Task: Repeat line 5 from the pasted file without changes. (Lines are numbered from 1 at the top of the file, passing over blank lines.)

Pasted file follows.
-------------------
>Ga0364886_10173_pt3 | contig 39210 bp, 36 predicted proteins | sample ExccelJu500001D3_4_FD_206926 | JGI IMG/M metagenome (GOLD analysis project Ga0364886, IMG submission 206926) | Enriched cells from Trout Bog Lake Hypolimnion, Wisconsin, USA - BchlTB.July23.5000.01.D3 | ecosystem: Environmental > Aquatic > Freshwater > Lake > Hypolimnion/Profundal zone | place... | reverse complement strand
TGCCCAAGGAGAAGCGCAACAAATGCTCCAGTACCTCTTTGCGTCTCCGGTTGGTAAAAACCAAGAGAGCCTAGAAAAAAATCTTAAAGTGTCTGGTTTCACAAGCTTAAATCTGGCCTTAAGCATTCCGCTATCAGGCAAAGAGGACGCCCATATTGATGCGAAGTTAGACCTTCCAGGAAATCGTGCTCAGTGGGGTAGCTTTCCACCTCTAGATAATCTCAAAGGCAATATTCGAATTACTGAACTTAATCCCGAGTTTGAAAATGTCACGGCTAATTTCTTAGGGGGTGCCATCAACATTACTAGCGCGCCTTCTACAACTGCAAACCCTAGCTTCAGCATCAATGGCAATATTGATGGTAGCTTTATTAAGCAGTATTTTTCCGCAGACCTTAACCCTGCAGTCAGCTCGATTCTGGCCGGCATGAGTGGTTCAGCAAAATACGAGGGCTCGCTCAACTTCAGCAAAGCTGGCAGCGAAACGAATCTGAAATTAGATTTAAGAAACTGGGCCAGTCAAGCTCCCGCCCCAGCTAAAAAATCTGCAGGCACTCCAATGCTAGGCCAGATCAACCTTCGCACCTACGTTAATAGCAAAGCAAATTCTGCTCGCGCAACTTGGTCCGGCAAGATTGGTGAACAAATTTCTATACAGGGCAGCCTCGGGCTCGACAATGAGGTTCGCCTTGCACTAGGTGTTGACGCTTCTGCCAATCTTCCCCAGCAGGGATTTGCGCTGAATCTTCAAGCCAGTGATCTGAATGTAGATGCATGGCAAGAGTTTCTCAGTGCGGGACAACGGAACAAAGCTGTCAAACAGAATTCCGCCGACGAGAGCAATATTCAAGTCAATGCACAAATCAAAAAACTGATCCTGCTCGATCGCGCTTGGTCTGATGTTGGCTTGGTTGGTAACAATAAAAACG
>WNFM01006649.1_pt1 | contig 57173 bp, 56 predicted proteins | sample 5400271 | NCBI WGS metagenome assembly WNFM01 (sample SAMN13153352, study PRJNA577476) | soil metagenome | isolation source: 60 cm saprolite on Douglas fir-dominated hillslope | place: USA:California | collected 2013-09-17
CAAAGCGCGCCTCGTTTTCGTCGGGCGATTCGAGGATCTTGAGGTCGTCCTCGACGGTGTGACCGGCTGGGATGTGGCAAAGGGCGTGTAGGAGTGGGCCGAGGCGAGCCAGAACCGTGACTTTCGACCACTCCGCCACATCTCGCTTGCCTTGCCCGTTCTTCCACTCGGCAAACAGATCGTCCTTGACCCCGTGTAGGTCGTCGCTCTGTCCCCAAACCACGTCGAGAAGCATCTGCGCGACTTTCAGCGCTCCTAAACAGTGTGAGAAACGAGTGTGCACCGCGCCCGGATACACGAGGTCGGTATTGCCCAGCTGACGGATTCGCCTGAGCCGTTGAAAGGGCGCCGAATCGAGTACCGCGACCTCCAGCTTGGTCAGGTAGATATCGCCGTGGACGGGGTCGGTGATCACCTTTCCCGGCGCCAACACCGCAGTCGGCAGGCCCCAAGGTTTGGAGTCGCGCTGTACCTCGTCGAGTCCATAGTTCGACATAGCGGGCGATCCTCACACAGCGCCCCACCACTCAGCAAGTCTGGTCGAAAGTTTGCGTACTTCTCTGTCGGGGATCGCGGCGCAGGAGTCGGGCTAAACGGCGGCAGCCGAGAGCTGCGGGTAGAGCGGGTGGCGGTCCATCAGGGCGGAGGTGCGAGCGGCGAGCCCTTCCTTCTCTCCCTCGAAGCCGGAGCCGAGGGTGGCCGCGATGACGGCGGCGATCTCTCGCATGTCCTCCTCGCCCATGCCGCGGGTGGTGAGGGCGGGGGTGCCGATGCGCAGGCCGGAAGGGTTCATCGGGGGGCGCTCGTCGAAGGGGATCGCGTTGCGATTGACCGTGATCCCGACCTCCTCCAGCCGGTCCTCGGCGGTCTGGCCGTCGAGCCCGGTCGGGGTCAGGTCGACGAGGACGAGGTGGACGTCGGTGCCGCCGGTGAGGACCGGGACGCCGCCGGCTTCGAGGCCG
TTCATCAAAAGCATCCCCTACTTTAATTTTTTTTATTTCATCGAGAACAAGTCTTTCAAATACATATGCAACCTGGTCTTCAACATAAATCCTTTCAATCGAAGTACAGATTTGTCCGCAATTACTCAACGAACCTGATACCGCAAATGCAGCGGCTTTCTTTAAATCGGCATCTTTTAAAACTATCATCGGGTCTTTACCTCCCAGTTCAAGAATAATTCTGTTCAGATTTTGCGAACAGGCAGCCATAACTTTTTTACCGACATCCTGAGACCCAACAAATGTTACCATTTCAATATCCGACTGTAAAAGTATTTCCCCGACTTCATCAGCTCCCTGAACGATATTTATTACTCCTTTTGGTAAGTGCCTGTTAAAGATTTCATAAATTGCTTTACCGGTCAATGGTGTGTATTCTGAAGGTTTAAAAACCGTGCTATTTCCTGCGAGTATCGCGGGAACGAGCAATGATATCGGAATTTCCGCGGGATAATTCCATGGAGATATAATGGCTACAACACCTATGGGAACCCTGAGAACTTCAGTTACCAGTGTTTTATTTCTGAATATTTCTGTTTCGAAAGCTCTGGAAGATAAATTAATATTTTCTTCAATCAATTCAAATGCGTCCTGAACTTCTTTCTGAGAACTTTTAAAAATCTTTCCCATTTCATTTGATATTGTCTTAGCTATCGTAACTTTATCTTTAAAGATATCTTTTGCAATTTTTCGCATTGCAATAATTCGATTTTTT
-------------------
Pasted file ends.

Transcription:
TTCATCAAAAGCATCCCCTACTTTAATTTTTTTTATTTCATCGAGAACAAGTCTTTCAAATACATATGCAACCTGGTCTTCAACATAAATCCTTTCAATCGAAGTACAGATTTGTCCGCAATTACTCAACGAACCTGATACCGCAAATGCAGCGGCTTTCTTTAAATCGGCATCTTTTAAAACTATCATCGGGTCTTTACCTCCCAGTTCAAGAATAATTCTGTTCAGATTTTGCGAACAGGCAGCCATAACTTTTTTACCGACATCCTGAGACCCAACAAATGTTACCATTTCAATATCCGACTGTAAAAGTATTTCCCCGACTTCATCAGCTCCCTGAACGATATTTATTACTCCTTTTGGTAAGTGCCTGTTAAAGATTTCATAAATTGCTTTACCGGTCAATGGTGTGTATTCTGAAGGTTTAAAAACCGTGCTATTTCCTGCGAGTATCGCGGGAACGAGCAATGATATCGGAATTTCCGCGGGATAATTCCATGGAGATATAATGGCTACAACACCTATGGGAACCCTGAGAACTTCAGTTACCAGTGTTTTATTTCTGAATATTTCTGTTTCGAAAGCTCTGGAAGATAAATTAATATTTTCTTCAATCAATTCAAATGCGTCCTGAACTTCTTTCTGAGAACTTTTAAAAATCTTTCCCATTTCATTTGATATTGTCTTAGCTATCGTAACTTTATCTTTAAAGATATCTTTTGCAATTTTTCGCATTGCAATAATTCGATTTTTT